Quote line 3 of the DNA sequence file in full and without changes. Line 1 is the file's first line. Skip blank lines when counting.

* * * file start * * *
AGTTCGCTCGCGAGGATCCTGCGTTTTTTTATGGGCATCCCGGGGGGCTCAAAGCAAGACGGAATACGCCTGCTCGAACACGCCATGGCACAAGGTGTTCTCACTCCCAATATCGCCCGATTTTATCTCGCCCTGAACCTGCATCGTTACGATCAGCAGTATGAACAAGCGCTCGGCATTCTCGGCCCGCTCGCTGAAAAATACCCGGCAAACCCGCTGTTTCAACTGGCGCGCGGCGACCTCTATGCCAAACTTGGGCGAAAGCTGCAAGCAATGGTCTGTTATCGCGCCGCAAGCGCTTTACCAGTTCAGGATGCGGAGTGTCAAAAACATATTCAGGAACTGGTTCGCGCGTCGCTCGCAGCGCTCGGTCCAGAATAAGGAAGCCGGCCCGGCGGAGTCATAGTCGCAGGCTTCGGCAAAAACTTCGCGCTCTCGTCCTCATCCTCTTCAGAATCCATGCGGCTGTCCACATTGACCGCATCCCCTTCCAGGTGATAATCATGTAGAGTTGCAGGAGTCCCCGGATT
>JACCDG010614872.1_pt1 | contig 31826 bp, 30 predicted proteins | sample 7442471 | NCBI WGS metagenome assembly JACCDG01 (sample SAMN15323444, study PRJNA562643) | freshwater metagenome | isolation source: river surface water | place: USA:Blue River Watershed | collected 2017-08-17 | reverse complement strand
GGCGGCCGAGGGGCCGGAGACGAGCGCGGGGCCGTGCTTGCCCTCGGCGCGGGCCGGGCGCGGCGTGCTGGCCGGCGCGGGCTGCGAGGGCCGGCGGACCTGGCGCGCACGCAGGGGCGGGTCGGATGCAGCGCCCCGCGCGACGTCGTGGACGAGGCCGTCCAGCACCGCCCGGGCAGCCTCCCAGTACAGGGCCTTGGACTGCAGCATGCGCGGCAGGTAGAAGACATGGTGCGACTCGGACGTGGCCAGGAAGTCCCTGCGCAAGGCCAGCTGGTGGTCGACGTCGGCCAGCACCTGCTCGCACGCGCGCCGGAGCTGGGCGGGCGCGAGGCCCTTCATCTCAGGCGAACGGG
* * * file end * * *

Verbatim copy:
GGCGGCCGAGGGGCCGGAGACGAGCGCGGGGCCGTGCTTGCCCTCGGCGCGGGCCGGGCGCGGCGTGCTGGCCGGCGCGGGCTGCGAGGGCCGGCGGACCTGGCGCGCACGCAGGGGCGGGTCGGATGCAGCGCCCCGCGCGACGTCGTGGACGAGGCCGTCCAGCACCGCCCGGGCAGCCTCCCAGTACAGGGCCTTGGACTGCAGCATGCGCGGCAGGTAGAAGACATGGTGCGACTCGGACGTGGCCAGGAAGTCCCTGCGCAAGGCCAGCTGGTGGTCGACGTCGGCCAGCACCTGCTCGCACGCGCGCCGGAGCTGGGCGGGCGCGAGGCCCTTCATCTCAGGCGAACGGG